Victims' Group Brings Message to WW Church

By Michelle A. Carrier-Migliozzi
Kent County Times
November 30, 2007

WEST WARWICK — A group representing clergy sexual abuse survivors plans to bring its message to the parishioners of Sacred Heart Church in West Warwick this weekend.

The group, including clergy sexual abuse survivors, loved ones of survivors and concerned Catholics, was organized by, the online library documenting the crisis in the church, said Co-Director Anne Barrett Doyle.

The group will be distributing informational leaflets at the church tomorrow after the 9 a.m. Mass and before and after the 11:15 a.m. Mass, Doyle said.

Over the years, she said, only 26 priests who have been accused of sexual abuse in Rhode Island have been named in the press. Four priests who served at Sacred Heart, according to, have been credibly accused of molesting children. Among them, Doyle said, are the Rev. Robert A. Marcantonio, the Rev. Richard Meglio, the Rev. Edmund Micarelli and the Rev. Msgr. Anthony DeAngelis. Suits naming Marcantonio, Meglio and Micarelli were settled as part of the diocese's mass settlement with clergy sexual abuse victims, according to the Web site. Accusations against DeAngelis were brought after his death, Doyle said.

The main purpose of the group's effort on Sunday, according to Doyle, is to reach victims who haven't yet come forward and let them know how to take the first step toward recovery. It is also to inform parishioners and let them know how they can help by creating an environment in which victims feel safe coming forward.

There is especially an issue at Sacred Heart, Doyle said, where a full-length portrait of DeAngelis continues to hang in the church vestibule.

Dr. Ann Hagan Webb, a psychologist and director of the Survivors Network of those Abused by Priests (SNAP) in New England, is a former parishioner of Sacred Heart Church in West Warwick and said she still has a large extended family in the area.

She brought her accusations about DeAngelis to the diocese in 1993, after DeAngelis' death, Webb said, having only begun to recover memories of the abuse during therapy in 1992.

She went to the diocese because it had been in the newspaper that the diocese was helping people with their therapy and was trying to make things right, Webb said. She met with the person in charge of clergy sexual abuse investigations, she said.

"I did not get any pastoral response at all," Webb said. "They roadblocked paying for my therapy for a couple of years."

Close to the time the three year statute of limitations on her case was going to expire, she said, the diocese agreed to pay for her therapy but she had to sign a legal document that she would not sue for more money.

"They have actually paid for more therapy, but I have never sued," Webb said.

She has, however, been in contact with the Rev. Richard Bucci, current pastor of Sacred Heart Church, asking him to remove the portrait of DeAngelis from the church, she said.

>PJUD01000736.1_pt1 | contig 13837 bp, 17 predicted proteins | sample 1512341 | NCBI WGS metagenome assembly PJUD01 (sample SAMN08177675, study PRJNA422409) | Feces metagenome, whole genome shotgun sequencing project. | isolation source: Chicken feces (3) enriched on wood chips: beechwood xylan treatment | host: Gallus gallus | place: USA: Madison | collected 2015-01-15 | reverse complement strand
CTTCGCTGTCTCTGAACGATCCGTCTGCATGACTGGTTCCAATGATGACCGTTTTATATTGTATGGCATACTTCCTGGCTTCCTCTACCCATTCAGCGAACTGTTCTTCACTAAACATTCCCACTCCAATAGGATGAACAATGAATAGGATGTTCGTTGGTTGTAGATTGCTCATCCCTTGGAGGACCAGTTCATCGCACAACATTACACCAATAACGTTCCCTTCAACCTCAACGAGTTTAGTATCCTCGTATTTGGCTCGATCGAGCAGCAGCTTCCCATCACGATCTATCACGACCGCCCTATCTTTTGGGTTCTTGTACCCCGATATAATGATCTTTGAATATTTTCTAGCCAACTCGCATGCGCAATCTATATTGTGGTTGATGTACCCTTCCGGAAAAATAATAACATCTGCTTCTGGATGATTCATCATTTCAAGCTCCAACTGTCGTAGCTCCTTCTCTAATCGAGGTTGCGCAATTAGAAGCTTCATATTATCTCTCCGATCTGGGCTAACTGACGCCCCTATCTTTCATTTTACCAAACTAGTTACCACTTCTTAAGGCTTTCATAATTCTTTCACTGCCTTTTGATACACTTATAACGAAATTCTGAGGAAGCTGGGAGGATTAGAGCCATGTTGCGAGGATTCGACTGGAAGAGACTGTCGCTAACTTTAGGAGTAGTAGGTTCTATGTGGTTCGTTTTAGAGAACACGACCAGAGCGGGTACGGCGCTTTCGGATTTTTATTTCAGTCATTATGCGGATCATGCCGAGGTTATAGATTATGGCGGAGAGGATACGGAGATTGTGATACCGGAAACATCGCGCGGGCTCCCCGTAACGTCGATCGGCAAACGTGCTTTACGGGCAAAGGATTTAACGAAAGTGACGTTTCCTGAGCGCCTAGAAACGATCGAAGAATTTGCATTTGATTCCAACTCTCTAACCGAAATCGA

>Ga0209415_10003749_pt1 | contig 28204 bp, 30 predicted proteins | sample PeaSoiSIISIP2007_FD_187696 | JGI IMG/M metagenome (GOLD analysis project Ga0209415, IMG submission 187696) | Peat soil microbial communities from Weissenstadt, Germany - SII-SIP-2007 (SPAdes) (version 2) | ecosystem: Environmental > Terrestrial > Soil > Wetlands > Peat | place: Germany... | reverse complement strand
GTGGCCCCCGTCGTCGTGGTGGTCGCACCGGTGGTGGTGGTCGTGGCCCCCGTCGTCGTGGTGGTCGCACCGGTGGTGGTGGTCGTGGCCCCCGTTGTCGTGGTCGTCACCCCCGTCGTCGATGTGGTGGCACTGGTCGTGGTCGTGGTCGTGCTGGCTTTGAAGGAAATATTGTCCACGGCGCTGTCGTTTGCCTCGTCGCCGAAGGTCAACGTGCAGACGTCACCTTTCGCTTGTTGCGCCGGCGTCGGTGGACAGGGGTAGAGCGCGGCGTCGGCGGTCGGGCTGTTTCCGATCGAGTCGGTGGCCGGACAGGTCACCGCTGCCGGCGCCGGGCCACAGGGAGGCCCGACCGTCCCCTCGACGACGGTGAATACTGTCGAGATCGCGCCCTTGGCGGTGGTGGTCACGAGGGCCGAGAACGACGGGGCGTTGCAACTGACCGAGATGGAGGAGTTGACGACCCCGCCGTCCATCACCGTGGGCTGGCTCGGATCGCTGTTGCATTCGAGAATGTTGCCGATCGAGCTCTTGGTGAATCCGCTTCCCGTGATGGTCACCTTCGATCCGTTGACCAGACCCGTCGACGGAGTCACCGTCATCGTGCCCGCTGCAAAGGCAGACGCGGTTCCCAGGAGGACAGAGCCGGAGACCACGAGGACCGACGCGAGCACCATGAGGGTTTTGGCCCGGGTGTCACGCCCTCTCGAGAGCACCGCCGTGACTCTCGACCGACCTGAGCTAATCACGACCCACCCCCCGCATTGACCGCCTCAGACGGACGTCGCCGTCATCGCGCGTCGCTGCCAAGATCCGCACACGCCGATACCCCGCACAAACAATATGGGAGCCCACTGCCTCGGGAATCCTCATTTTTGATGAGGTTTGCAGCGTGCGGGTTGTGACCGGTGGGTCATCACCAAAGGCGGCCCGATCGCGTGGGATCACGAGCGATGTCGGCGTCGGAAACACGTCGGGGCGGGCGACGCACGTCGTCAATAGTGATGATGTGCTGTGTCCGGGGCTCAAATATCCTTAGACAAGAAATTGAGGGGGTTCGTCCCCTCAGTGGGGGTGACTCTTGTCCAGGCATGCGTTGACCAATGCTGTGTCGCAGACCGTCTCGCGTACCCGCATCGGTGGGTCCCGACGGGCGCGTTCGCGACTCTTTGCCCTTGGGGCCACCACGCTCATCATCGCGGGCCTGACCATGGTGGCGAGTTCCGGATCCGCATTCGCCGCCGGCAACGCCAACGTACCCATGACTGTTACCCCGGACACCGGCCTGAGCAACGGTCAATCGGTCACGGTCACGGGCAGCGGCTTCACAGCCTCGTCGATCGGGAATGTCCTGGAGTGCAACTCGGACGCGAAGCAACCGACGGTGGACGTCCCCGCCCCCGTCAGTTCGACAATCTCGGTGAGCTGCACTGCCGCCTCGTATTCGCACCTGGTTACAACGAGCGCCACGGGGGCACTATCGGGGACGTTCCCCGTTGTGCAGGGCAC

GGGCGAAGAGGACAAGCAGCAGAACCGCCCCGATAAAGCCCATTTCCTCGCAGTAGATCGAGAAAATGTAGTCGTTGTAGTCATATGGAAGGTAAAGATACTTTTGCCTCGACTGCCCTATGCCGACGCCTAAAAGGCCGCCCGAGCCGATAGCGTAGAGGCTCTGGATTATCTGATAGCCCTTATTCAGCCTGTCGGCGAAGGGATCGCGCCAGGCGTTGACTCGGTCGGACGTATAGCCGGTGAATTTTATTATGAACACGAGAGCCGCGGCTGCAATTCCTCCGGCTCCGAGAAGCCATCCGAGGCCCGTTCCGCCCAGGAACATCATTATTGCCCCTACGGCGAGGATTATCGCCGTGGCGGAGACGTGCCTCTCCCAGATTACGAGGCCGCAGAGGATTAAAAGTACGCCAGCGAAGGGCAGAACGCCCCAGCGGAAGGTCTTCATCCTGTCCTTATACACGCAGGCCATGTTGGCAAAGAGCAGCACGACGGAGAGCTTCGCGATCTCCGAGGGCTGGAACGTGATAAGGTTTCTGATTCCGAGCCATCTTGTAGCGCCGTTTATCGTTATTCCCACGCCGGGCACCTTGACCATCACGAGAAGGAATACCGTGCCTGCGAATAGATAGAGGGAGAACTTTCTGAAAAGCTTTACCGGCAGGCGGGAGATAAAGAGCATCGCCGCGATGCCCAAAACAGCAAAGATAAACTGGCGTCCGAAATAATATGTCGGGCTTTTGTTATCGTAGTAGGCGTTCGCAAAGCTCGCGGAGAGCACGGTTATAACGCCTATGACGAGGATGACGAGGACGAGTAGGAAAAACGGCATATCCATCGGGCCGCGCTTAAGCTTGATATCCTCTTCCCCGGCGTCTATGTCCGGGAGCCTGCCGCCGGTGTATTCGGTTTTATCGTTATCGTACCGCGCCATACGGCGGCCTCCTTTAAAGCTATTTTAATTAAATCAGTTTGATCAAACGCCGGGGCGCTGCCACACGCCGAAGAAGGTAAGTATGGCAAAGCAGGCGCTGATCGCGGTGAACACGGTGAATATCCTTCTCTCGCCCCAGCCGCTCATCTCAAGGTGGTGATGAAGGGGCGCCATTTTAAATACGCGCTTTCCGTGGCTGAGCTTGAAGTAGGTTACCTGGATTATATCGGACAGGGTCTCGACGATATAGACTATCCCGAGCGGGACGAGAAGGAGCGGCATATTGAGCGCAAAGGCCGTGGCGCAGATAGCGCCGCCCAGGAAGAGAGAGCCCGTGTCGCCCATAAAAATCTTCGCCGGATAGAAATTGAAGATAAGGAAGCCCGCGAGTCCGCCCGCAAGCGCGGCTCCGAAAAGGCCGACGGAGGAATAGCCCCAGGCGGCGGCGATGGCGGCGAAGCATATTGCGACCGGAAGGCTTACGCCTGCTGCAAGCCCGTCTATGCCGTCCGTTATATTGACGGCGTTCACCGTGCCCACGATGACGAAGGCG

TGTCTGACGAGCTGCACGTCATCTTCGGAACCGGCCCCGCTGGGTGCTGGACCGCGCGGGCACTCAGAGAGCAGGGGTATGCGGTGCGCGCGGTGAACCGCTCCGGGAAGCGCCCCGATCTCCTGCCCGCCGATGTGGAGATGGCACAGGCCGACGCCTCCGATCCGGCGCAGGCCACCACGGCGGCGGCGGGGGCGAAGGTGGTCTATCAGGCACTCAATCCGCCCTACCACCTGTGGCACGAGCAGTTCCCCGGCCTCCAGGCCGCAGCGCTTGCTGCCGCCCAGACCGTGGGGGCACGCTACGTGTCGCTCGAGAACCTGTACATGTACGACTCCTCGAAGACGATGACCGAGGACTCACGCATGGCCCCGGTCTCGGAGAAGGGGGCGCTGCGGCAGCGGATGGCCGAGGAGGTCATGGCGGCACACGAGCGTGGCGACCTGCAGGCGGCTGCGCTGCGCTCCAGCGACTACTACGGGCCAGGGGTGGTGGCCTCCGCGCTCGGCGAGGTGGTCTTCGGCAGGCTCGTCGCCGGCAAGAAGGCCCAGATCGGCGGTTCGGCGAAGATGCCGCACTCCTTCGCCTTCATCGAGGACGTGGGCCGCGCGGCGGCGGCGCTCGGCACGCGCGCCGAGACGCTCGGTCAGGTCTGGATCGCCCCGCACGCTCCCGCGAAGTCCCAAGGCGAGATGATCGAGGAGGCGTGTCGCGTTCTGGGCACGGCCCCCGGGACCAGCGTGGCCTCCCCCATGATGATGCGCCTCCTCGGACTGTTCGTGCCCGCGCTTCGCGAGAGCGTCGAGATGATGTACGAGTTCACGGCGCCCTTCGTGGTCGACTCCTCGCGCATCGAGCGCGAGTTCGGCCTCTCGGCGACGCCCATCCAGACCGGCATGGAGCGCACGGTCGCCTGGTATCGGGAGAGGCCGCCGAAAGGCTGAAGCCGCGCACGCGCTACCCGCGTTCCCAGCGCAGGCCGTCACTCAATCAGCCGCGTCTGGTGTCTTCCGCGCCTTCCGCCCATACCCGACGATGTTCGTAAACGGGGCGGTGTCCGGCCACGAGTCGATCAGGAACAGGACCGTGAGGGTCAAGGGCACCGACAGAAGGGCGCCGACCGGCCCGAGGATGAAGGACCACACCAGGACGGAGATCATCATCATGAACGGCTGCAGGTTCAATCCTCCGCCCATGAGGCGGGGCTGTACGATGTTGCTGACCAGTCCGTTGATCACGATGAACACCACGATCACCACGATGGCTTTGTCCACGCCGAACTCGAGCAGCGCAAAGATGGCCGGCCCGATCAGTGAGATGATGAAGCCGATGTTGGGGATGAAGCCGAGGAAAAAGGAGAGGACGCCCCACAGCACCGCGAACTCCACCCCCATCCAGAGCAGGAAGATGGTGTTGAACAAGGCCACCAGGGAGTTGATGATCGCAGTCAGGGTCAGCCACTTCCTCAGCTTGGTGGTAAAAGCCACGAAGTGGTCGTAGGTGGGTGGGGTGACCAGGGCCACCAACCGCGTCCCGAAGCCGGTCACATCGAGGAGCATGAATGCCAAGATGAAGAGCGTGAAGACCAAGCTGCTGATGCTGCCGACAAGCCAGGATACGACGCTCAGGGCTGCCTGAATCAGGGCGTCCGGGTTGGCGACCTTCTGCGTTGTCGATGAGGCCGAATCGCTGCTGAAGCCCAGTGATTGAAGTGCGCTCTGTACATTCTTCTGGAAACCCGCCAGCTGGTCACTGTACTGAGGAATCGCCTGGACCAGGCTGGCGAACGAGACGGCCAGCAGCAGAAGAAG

Bucci essentially told her to take her request to the diocese, said Webb.

"It seemed like he was passing the buck and I lost my energy and said I wasn't going to go fight the diocese over that," she said. "I have lots of things that I fight all the dioceses about as the SNAP leader for New England; sometimes it's harder to do it on your own behalf. There are more pressing issues in terms of priests that are still in service and that sort of thing that I fight for."

"Father Bucci, I believe, is not correct," Doyle said. "He has the power to remove that portrait."

"We are looking to erase the insult that his [DeAngelis'] portrait gives to victims," Doyle said, an insult that is also perpetuated by the names on nearby apartment complexes.

"We will ask them [parishioners] to join us in asking the pastor to remove the portrait and the name from the nearby buildings," Doyle said.

"We know that Father Bucci is capable of doing the right thing because he has done it in the past," she said. "So we are just calling on him to do the right thing again."

She will not be at the church tomorrow, Webb said, although her husband will.

"I just can't bring myself to be out there on Sunday," Webb said. "I have a strong voice; I can feel my power and get out there and give speeches, but, when it's about yourself, a different side comes out; it's upsetting."

The group that will be there tomorrow will be asking parishioners to add their voices to the request for the portrait's removal, she said. But, more important, Webb said, they will be there to help encourage those who may have been abused but have not yet come forward to do so.

"Often, almost always, someone else comes forward and says they were abused, too," Webb said of such efforts.

There is good reason for wanting to inform local parishioners, she said.

"We know the names of 26 perpetrators out of a possible 125 in Rhode Island," Webb said. "We are anxious to find out those names. Even if they're taken out of service, they could live right next door and children could be in danger, and, because the names have never been published and they haven't been brought to trial, we don't know that."

There is something else Webb said she thinks people should be more aware of.

"Most people think that it was all altar boys, that it was like 99 percent boys and very few girls, and that simply isn't true," she said. "SNAP estimates are that at least 35 percent of people who were abused as children were girls."

No one from the Diocese of Providence could be reached for comment on this matter yesterday.

More information about can be found at that Web address.


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